Replacing one founding member before company starts?

Our startup is comprised of 4 members. Each of the members is outstanding in some particular area; all are able to bring immense value to the team in their own niche, except one. The three co-founders all agree that the 4th member, our web developer, doesn’t have the attitude, work ethic or mentality to put into our concept. More than that, he doesn’t have the respect of his co-founders.

Our initial group wasn’t founded as a business, but as it a work-organized course where we paired up. The web developer just happened to sit at the table with us that day and ended up being in the group. It was a month or two later that the initial concept was brought up in our group discussion and the 4 of us ran with it.

He has contributed to developing a shell of a web page (wordpress), some mock integration with our employer’s platform and provided a template for a powerpoint deck. We’re not contesting the fact that he’s trying to contribute, we just don’t believe that the skills, background and ability to contribute are at the level where the rest of us even want to have him remain on the team. Since we work with him, we’re aware of his ability to code, and frankly, that’s my main concern.

Our startup has so far, built out a business plan, done the financial modeling and forecasting, presented the concept to our employer (directly to the CEO), and have secured an agreement with our employer to allow us to utilize company resources (servers, licenses, legal, accounting, etc) and act as our incubator during pilot. We, as founders, have all agreed that we need to discuss equity and the more than everyone (aside from the web developer) agrees that he’s not a fit for the company.

We have agreed that we must confront the issue and plan on speaking to the web developer this week, prior to our next meeting with the CEO and some potential partner discussions. We know that now is the time to act, but we don’t know how to value his contribution, or what is ‘right’ in this situation. We have mixed opinions ranging from 1-2% equity to a few hundred dollars to compensate him for his time. Other ideas were to ask him to step away with plans on future integration once we reach a certain size or some other deferred payment plan. I personally tend to lean toward an as little as possible mentality, but I do want to act ethically and want to figure out what the general consensus would be for what would be ‘fair’ to everyone involved.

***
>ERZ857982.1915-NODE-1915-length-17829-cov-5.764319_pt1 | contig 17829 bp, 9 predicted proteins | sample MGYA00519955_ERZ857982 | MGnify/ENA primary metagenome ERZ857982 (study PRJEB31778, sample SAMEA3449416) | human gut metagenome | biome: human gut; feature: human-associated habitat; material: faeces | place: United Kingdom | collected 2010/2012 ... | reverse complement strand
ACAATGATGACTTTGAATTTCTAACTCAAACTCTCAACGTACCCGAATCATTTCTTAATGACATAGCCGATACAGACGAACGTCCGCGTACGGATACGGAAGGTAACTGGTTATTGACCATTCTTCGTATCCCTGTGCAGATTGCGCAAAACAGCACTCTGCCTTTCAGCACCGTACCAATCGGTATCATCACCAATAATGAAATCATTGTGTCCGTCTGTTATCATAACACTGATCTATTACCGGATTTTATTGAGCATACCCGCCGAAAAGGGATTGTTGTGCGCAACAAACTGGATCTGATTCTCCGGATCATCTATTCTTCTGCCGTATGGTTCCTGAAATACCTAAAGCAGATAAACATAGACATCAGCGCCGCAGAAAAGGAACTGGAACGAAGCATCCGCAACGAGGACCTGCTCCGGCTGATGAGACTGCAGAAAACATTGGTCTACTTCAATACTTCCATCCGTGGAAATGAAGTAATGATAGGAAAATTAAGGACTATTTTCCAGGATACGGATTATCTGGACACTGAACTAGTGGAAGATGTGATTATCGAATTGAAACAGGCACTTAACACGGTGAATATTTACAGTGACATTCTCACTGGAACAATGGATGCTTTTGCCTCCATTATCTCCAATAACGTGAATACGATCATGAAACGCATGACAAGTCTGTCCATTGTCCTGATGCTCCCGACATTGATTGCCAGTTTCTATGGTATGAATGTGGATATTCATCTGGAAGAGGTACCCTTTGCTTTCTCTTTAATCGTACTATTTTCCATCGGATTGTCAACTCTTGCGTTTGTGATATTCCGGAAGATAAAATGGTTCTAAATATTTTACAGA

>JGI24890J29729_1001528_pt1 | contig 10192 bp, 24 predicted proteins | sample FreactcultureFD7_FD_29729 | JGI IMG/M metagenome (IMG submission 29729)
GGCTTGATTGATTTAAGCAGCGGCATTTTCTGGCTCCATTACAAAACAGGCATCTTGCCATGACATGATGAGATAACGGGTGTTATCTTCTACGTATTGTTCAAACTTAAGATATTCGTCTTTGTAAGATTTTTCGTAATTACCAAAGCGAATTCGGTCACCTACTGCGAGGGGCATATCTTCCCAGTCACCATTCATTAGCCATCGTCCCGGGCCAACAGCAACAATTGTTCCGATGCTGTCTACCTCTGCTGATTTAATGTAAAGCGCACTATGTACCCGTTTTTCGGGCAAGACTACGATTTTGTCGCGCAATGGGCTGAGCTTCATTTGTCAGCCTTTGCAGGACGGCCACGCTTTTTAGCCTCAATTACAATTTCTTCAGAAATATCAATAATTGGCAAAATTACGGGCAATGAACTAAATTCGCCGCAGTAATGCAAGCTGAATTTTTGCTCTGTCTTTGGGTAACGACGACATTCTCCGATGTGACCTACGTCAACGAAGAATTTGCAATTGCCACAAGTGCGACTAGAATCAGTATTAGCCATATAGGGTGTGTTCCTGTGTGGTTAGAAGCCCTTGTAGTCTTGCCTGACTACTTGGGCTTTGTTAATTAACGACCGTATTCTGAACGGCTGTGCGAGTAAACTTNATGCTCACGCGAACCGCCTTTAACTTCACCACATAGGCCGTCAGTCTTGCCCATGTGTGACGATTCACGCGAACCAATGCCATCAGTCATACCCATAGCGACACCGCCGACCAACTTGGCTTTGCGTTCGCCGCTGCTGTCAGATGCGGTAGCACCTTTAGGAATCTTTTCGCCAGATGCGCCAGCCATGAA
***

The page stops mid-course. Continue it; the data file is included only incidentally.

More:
• I would not compensate with equity in case you drop him. If you feel ethically bounded it might be a solution to offer a financial compensation: paid later and the amount depending on milestones reached with your business in the next year(s).

    Be prepared that he might not be interested in this as much as you think. Maybe he just wanted to be part of it and is sad that he is not good/skilled enough.

    Be honest and fair, but don’t feel guilty. You can’t afford it, there are tougher decisions ahead.

  • I’m not quite understanding the arrangement. You said it started as a work organized course – as in the company OWNS everything since it was done as part of work.

    I’m assuming you got some agreement from the co to spin out your startup. That way your friend doesn’t “deserve” anything technically since he was paid all this time to work on the project by the company. Just tell the CEO that you don’t want him on the project.

    To not hurt his feelings maybe the company could give him a bonus or something.

  • There is a good chance that your employee owns the rights to everything you have done or will do in this endeavour.. I would start there.

  • Agreed on the employer probably owning everything you conceptualize and materialize.

    On the developer note, be sure not to discount things that he confirmed for you. You may have relied on his ability to quickly validate and guide the mundane technical side that the other founders may have no real idea about.

    My recommendation would be that you tell them you need a CTO-level person to take it forward, and if the developer has the chops, let him compete… otherwise he will openly back away. Graciously offer him $1000 for being upfront about not having that level of skills to move it forward, but was potentially supportive in helping keep the passion on-task at the table when the initial concepts were being chatted about that eventually became the catalyst for a business venture.

    Keep him in the loop. This is not just for his own well being, but for yours.

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